Institutions aim to improve speed, accuracy
In the next few weeks, two major US hospitals -- linked with Stanford University and Duke University, respectively -- are embarking on medical trials using Apple's HealthKit platform, according to Reuters. Doctors at Stanford say they're working with Apple on tracking blood sugar for children with diabetes. Duke, meanwhile, is planning a pilot to track blood pressure, weight, and other statistics for patients with cancer or heart diseases.
Design takes cues from Jobs' yacht, environmental thinking
The new standard design for Apple's retail stores was revealed this past weekend with the grand opening of the re-designed and re-imagined Stanford store, known as "Stanford 2" since it replaced a previous mini-store that was about 300 feet away. The dramatically larger new space showcases the company's latest retail design, featuring wide glass frontage with large floor-to-ceiling panes; the familiar wood tables (but more of them than has been seen in other stores), a stone-based interior and flat roof with skylights for natural lighting.
Stanford scientists to double Wi-Fi speeds
Scientists at Stanford University said they have found a way to double the speed of Wi-Fi networks. The technology could send and receive information at the same time where it previously had to work in a single direction. Philip Levis, the assistant professor of computer science and electrical engineering at Stanford and in charge of the project, likened it to people shouting at each other at the same time: oth people in such a shouting match can screen out the sound of their own voice, but hear the other person, he said.
Google Fiber picks delayed to early 2011
Google on Wednesday said it was pushing back its decision on the cities for Google Fiber to early 2011. It had originally planned to detail the cities and areas getting 1Gbps Internet access but was "not quite ready" to say which ones. Almost 1,100 communities responded and overwhelmed the company, Google said.
System utilizes heat and light for conversion
Engineers at Stanford University are working on new technology that aims to double the efficiency of existing solar energy systems. Researchers are testing a conversion method, "photon enhanced thermionic emission," that thrives in higher temperatures, overcoming a drawback of traditional photovoltaic technology that becomes less efficient as temperatures rise.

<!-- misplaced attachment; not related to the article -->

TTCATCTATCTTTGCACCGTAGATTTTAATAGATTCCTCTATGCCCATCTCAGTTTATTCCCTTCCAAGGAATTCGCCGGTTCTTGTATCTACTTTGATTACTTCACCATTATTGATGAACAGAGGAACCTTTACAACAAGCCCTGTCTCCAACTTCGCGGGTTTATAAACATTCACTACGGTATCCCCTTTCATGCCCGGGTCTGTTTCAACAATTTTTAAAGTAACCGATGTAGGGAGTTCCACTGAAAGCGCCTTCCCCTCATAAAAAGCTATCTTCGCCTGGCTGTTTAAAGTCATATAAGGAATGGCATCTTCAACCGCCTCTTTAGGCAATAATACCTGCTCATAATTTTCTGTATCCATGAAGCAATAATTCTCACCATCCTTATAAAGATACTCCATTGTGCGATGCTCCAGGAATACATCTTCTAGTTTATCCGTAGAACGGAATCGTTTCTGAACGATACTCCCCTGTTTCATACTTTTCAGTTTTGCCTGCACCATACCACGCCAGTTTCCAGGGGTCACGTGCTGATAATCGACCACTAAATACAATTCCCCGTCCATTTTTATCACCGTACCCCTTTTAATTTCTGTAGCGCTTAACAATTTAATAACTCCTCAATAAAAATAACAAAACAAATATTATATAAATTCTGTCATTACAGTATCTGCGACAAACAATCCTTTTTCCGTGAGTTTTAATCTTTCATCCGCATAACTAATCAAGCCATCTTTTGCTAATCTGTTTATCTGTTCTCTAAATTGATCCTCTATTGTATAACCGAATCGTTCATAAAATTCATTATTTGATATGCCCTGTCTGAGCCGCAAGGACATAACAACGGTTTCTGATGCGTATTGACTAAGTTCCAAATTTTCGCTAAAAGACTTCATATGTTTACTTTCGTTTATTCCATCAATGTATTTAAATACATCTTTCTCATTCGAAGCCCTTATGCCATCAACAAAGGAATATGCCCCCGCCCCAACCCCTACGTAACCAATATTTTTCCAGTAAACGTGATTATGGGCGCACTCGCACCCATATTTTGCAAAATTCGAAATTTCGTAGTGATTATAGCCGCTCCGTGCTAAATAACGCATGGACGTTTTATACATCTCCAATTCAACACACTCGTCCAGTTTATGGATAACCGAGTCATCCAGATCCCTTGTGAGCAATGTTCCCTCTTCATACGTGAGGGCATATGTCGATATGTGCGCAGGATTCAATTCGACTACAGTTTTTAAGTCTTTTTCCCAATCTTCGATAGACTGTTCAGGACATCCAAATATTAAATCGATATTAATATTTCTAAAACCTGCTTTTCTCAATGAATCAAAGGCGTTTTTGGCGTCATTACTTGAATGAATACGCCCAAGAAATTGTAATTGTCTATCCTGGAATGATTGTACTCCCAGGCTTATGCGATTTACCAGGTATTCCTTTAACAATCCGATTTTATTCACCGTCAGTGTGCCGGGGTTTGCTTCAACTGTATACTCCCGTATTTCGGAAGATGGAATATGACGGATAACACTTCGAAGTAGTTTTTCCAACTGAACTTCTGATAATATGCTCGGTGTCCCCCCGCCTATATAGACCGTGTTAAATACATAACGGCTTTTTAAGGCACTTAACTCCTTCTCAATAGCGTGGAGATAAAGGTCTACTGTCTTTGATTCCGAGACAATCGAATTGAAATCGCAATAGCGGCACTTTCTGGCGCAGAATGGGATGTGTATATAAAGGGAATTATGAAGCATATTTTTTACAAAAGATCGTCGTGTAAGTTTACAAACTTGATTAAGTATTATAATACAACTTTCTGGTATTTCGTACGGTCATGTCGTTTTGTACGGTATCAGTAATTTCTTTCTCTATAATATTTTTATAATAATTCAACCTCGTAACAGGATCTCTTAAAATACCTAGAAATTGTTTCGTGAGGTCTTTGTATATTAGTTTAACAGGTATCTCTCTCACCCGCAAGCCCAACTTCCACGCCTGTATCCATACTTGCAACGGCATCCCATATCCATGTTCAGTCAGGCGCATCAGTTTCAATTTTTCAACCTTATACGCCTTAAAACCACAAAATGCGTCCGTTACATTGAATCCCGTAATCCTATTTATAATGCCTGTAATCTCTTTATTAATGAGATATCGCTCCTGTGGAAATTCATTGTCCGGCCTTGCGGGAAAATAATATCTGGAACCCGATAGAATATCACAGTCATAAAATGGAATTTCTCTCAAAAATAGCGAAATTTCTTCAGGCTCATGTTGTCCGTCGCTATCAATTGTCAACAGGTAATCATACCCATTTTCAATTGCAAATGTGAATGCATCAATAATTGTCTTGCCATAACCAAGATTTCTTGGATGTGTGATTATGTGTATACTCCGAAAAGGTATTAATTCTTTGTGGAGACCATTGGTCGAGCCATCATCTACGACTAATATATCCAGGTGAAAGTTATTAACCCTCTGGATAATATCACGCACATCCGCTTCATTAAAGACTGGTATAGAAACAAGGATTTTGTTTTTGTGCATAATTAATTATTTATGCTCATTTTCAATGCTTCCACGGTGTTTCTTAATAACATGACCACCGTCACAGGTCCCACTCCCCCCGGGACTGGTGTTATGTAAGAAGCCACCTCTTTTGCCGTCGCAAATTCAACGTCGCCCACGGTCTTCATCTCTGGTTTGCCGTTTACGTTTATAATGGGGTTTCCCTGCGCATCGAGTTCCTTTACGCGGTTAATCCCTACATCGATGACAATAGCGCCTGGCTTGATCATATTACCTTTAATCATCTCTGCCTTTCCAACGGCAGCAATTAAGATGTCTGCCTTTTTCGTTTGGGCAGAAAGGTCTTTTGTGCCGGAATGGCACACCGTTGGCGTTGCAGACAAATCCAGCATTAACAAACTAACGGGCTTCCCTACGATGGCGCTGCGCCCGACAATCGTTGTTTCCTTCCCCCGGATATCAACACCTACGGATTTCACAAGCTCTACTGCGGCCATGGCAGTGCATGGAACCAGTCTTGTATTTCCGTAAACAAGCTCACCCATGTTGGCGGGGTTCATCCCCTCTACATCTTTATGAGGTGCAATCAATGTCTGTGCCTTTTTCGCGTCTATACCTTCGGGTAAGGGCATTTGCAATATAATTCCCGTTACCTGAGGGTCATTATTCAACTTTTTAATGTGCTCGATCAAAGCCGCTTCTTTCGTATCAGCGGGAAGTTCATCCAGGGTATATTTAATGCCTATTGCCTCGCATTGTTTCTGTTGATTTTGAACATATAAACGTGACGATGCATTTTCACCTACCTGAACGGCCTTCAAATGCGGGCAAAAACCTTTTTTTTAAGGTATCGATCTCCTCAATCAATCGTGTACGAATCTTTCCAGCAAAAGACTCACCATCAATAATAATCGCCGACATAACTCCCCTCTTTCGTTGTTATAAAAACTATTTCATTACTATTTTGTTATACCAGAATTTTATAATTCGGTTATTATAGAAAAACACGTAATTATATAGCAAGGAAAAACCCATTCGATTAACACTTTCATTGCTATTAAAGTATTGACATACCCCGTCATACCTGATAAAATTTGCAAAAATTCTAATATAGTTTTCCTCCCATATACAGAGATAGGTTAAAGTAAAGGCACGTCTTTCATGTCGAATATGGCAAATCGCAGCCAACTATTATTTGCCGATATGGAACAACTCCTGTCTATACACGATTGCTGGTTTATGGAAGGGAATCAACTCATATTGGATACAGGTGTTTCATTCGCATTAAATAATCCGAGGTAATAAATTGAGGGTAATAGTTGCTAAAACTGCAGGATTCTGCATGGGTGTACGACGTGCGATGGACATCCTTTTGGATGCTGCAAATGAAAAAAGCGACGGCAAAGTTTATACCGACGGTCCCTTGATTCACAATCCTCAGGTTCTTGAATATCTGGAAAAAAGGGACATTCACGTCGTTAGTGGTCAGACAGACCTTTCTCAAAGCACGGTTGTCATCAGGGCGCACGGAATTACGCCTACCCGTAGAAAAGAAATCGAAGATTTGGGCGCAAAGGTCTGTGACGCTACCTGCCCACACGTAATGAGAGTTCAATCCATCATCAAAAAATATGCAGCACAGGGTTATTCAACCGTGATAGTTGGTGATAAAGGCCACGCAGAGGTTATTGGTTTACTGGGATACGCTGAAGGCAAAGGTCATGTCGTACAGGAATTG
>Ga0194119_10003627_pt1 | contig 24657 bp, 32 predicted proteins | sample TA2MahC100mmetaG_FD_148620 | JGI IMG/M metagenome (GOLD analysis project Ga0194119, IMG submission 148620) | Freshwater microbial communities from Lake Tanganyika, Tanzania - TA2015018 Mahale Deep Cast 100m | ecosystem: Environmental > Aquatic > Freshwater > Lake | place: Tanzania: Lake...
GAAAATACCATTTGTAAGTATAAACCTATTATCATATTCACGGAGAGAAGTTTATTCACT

iPhones for freshmen
Abilene Christian University will be delivering an Apple iPhone or iPod Touch to all members of its incoming class in 2008. Freshmen will use the iPhones or iPod Touches to receive homework alerts, answer in-class surveys and quizzes, get directions to their professors' offices, and check their meal and account balances - "among more than 15 other useful web applications already developed," said ACU Chief Information Officer Kevin Roberts. Roberts was asked to present ACU's creative vision for converged media devices at Apple headquarters to executives and to selected leaders from universities including Harvard, Yale, MIT, Duke, Stanford, Oxford, Princeton and UCLA.
Stanford Lively Arts cards
Stanford University is teaming up with iTunes to provide Lively Arts gift cards, a sampler card that offers attendees to the Lively Arts events 10 free downloads of featured artists. The iTunes sampler card will be given out from January 25th until March 15th at the various events, and will also be available to users through various campus services. Students who can't attend the Lively Arts events can pick up a complimentary card at the Stanford Bookstoor, Tresidder Express, Track House Sport Shop, The Stanford Shop, and The Bookshop at the Cantor Art Center.
Stanford Nanowire Battery
A new nanotechnology development should produce a major increase in the power available from lithium-ion battery technology, according to a report from Stanford University. While current batteries are limited to holding a relatively small amount of lithium by the need to use carbon for the anode that supplies the battery's current, the new technique developed by assistant professor Yi Cui instead uses a nest of silicon nanowires to hold the lithium. This allows far more lithium to fit into the battery while avoiding the swelling damage that occurs if larger silicon patterns are used.